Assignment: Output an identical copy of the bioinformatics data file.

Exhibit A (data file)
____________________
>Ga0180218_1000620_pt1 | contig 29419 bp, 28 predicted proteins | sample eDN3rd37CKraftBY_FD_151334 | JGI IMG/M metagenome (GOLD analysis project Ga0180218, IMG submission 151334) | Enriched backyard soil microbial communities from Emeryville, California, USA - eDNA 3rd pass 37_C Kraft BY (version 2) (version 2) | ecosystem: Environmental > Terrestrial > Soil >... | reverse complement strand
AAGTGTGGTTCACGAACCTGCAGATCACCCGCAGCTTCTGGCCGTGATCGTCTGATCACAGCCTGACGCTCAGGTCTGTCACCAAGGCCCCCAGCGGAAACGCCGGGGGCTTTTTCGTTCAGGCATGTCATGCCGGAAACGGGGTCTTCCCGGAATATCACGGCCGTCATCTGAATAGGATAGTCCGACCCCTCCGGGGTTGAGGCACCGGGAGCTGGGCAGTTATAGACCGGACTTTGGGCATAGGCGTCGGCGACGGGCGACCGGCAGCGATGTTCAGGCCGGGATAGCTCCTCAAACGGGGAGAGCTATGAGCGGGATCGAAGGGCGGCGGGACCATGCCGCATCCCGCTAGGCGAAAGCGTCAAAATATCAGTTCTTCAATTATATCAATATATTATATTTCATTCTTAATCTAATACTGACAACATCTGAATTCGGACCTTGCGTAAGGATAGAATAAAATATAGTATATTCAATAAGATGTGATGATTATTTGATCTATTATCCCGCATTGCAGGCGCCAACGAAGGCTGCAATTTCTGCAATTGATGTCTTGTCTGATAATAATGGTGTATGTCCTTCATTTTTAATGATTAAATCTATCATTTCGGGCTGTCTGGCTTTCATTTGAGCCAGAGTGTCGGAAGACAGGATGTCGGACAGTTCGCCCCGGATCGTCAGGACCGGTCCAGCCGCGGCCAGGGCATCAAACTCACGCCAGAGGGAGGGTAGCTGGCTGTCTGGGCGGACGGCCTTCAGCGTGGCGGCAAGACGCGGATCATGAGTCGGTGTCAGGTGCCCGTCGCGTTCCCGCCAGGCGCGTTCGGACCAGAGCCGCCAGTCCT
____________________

>Ga0180218_1000620_pt1 | contig 29419 bp, 28 predicted proteins | sample eDN3rd37CKraftBY_FD_151334 | JGI IMG/M metagenome (GOLD analysis project Ga0180218, IMG submission 151334) | Enriched backyard soil microbial communities from Emeryville, California, USA - eDNA 3rd pass 37_C Kraft BY (version 2) (version 2) | ecosystem: Environmental > Terrestrial > Soil >... | reverse complement strand
AAGTGTGGTTCACGAACCTGCAGATCACCCGCAGCTTCTGGCCGTGATCGTCTGATCACAGCCTGACGCTCAGGTCTGTCACCAAGGCCCCCAGCGGAAACGCCGGGGGCTTTTTCGTTCAGGCATGTCATGCCGGAAACGGGGTCTTCCCGGAATATCACGGCCGTCATCTGAATAGGATAGTCCGACCCCTCCGGGGTTGAGGCACCGGGAGCTGGGCAGTTATAGACCGGACTTTGGGCATAGGCGTCGGCGACGGGCGACCGGCAGCGATGTTCAGGCCGGGATAGCTCCTCAAACGGGGAGAGCTATGAGCGGGATCGAAGGGCGGCGGGACCATGCCGCATCCCGCTAGGCGAAAGCGTCAAAATATCAGTTCTTCAATTATATCAATATATTATATTTCATTCTTAATCTAATACTGACAACATCTGAATTCGGACCTTGCGTAAGGATAGAATAAAATATAGTATATTCAATAAGATGTGATGATTATTTGATCTATTATCCCGCATTGCAGGCGCCAACGAAGGCTGCAATTTCTGCAATTGATGTCTTGTCTGATAATAATGGTGTATGTCCTTCATTTTTAATGATTAAATCTATCATTTCGGGCTGTCTGGCTTTCATTTGAGCCAGAGTGTCGGAAGACAGGATGTCGGACAGTTCGCCCCGGATCGTCAGGACCGGTCCAGCCGCGGCCAGGGCATCAAACTCACGCCAGAGGGAGGGTAGCTGGCTGTCTGGGCGGACGGCCTTCAGCGTGGCGGCAAGACGCGGATCATGAGTCGGTGTCAGGTGCCCGTCGCGTTCCCGCCAGGCGCGTTCGGACCAGAGCCGCCAGTCCT